Hong Kong shares suffer 4th loss, China’s winning streak snapped
HONG KONG, May 8 — Hong Kong shares suffered a fourth straight loss today, as weakness in Chinese property developers helped reverse early gains with benchmark indices retreating from stiff chart resistance formed after yesterday’s big tumble.
Mainland Chinese markets were also weaker, snapping a four-day winning streak as investors took profits on the year’s outperformers. The CSI300 Index slipped 0.3 per cent, while the Shanghai Composite Index lost 0.1 per cent.
The China Enterprises Index of the top mainland listings lost 0.5 per cent. The Hang Seng Index slipped 0.3 per cent at 20,484.8, slipping further from its 50-day moving average, which was stiff resistance until April 30. Yesterday, the index plunged 2.6 per cent.
The Hang Seng is seen hovering between its 50-day moving average, currently at 20,293.8 and its 200-day moving average, now at about 19,894.4, which coincides with its April lows.
Hong Kong bourse turnover ranked among the lowest this year, while A-shares trading volume in Shanghai stayed above its 20-day average despite slipping marginally from yesterday.
“With no firm, positive catalyst, it will be difficult to see any real strength on the Hang Seng Index in the near term, although China data from Thursday onwards could help,” said Edward Huang, equity strategist with Haitong International Securities.
Beijing is expected to announce April trade data on Thursday and inflation, industrial output and retail sales on Friday. Data for loan growth and money supply are expected between May 10 and 15.
Today, Chinese developers were broadly weaker. Agile Property Holdings Ltd retreated 3.7 per cent in almost triple its 30-day average volume.
In a note to clients today, Credit Suisse analysts said primary market volumes in the mainland physical property market declined 8 per cent last week from the previous one.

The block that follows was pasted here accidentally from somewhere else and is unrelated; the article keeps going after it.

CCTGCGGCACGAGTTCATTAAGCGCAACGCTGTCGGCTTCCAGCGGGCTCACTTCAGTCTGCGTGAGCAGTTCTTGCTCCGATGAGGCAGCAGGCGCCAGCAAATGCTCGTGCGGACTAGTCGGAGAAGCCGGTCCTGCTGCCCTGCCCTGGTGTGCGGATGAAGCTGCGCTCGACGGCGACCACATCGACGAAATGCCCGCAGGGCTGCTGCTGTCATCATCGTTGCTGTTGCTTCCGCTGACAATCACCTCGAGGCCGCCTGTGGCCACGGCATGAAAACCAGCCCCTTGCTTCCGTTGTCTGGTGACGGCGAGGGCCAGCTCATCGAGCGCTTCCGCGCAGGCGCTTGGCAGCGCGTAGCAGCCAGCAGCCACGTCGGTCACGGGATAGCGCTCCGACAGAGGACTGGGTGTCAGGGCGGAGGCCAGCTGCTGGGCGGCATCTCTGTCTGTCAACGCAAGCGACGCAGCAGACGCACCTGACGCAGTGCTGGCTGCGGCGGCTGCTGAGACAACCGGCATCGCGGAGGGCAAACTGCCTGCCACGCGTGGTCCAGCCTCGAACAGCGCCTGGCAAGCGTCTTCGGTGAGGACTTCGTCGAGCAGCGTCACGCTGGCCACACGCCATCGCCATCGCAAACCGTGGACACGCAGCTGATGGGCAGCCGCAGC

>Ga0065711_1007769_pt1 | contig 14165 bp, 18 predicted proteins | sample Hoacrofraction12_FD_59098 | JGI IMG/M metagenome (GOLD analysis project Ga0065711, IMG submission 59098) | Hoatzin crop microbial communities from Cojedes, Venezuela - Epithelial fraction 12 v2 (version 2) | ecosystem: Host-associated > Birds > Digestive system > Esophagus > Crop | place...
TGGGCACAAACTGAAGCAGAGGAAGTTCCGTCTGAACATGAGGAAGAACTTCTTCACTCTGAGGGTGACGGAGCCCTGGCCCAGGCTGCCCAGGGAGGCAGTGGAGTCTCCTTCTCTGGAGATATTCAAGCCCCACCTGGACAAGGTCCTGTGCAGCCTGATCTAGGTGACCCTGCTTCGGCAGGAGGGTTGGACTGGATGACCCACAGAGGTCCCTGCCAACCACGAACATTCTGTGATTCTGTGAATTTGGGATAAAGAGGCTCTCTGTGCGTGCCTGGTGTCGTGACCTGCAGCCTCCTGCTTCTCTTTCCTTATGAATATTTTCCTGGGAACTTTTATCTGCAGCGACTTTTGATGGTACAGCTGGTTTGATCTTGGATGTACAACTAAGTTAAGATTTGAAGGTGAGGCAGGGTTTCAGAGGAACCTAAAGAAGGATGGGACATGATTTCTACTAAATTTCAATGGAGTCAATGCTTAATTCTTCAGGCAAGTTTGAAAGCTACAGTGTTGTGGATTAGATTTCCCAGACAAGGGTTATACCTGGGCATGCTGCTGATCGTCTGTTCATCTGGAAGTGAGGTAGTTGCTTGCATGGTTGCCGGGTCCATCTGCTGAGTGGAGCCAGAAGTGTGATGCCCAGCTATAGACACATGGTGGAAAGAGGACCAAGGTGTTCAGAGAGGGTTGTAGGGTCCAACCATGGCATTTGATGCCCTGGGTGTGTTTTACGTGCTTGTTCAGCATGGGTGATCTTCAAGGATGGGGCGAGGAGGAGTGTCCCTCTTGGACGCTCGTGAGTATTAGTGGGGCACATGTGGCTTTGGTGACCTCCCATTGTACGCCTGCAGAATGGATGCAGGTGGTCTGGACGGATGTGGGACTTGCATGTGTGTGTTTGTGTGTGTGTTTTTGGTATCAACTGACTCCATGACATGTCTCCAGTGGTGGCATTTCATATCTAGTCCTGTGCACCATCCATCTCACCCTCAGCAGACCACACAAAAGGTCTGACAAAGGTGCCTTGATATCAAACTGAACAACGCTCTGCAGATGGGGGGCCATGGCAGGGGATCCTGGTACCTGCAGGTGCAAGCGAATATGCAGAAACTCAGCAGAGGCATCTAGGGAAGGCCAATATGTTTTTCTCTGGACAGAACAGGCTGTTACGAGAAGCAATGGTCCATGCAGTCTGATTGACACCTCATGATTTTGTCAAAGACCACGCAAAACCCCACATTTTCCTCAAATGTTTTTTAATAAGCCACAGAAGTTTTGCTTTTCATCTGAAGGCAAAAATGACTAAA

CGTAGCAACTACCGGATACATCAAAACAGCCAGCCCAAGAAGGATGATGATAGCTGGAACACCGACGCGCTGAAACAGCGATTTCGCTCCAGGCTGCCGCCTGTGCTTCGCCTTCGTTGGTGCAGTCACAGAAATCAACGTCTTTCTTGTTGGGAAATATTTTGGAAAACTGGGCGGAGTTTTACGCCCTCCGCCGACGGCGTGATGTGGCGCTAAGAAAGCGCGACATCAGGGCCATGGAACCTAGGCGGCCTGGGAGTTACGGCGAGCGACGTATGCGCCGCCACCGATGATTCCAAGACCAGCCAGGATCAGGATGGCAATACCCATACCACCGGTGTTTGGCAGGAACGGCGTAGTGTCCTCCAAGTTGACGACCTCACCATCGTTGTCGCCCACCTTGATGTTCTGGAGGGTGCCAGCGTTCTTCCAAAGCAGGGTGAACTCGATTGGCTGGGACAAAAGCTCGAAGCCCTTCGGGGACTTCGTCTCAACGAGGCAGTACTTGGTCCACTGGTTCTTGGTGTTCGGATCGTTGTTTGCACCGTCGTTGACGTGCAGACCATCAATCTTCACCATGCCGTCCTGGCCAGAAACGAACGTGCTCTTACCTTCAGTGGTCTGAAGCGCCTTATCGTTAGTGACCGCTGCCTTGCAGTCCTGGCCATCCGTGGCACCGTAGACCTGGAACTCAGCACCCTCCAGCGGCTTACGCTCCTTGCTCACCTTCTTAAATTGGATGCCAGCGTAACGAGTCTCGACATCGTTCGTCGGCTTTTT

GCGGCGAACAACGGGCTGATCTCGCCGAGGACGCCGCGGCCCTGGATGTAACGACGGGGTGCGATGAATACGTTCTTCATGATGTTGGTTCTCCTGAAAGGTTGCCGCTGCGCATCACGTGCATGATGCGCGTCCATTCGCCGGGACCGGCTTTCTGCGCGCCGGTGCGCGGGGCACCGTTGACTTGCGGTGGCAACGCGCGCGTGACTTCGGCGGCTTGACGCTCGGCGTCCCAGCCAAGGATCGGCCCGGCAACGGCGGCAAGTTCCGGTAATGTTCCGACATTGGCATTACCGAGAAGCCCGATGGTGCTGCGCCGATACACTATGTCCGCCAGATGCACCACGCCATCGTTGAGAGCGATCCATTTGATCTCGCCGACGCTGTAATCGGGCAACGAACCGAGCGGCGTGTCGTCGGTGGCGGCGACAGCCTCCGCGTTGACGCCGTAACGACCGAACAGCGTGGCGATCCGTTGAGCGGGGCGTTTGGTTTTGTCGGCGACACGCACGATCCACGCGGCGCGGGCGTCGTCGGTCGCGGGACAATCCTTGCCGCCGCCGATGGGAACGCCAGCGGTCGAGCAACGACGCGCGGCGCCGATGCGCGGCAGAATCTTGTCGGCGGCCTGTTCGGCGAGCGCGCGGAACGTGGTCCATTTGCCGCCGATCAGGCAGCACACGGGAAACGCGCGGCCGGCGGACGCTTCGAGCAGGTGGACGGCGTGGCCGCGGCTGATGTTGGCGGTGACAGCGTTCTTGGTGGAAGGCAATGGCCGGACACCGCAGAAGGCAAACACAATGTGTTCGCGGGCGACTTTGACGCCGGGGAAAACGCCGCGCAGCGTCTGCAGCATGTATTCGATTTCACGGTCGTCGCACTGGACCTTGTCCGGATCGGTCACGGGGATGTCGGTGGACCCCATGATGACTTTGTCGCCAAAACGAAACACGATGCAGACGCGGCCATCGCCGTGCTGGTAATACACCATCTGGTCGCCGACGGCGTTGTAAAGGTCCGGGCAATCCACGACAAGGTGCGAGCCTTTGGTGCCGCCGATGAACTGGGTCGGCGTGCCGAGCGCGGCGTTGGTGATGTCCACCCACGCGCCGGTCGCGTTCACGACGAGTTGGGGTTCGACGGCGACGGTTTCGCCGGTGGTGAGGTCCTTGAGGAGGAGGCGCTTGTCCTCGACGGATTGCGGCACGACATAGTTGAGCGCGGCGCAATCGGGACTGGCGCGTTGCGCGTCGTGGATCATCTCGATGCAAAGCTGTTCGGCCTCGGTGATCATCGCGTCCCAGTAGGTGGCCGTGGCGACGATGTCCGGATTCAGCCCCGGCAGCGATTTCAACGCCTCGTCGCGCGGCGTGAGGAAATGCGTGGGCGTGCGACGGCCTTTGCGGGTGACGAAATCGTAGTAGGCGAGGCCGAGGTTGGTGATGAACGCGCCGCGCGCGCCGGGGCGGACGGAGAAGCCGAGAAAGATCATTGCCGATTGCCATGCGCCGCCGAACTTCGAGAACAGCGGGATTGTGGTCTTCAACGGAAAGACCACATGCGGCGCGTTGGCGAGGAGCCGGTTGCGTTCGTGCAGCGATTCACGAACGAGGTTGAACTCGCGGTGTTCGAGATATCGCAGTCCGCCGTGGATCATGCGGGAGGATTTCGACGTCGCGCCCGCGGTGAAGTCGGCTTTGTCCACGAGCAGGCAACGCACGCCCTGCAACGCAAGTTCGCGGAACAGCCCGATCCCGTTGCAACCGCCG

“Strategically, we think the best time to make money from property is behind us,” said David Cui, Bank of America Merrill Lynch’s chief China equity strategist.
Chinese official media confirmed today that the country’s largest lender, Industrial and Commercial Bank of China (ICBC) , had suspended mortgage discounts for first-time home buyers, exacerbating fears that a sector pivotal to the world’s second-largest economy could be badly battered.
In a second note, Credit Suisse said the ICBC move confirmed its view that the first-home mortgage rate was market-driven and a policy indicator, suggesting that this development should not be seen as a major negative for the sector.
“On the same token...the 40 per cent rally for China property year to date probably was at least partially based on this misbelief,” Credit Suisse property analysts, headed by Du Jinsong, said in the second note.
Further weighing on sentiment today were a slew of brokerage reports, including two from CICC and BofA-ML today, that warned of further downgrades in earnings expectations for Chinese companies after dismal quarterly results.
Chinese banks, seen as barometers of the economy, were also weaker. Bank of China slipped 0.7 per cent in Hong Kong and 0.3 per cent in Shanghai.
Profit taking hits outperforming Chinese brokers
Chinese brokerages, a hot sector in 2012 on expectations they could gain from further reforms to mainland financial markets, were weaker as investors took some profit.
Citic Securities lost 2 per cent in Shanghai and 1.3 per cent in Hong Kong. Haitong Securities slipped 1.8 per cent in Shanghai and 1.3 per cent in Hong Kong.
Citic and Haitong, among the biggest brokerages in the mainland, have each surged about 35 per cent in Shanghai this year. The Shanghai Composite Index is up 11.3 per cent, while the CSI300 Index is up 15.5 per cent in 2012.
In Hong Kong, Citic this year has jumped almost 27 per cent, compared to the Hang Seng Index’s 11 per cent gain. Haitong has gained almost 4 per cent since listing in Hong Kong on April 27.
Mainland Chinese markets have been bolstered by reform efforts by regulators, with many brokerages expecting the A-share market to continue outperforming its offshore, H-share counterparts, at least in the short term.
Among the developments that emerged from a just-completed financial innovation conference in Beijing, regulators said that retail investors in China would soon be able to trade in a nationwide over-the-counter market for non-public companies, similar to the US OTC Bulletin Board. — Reuters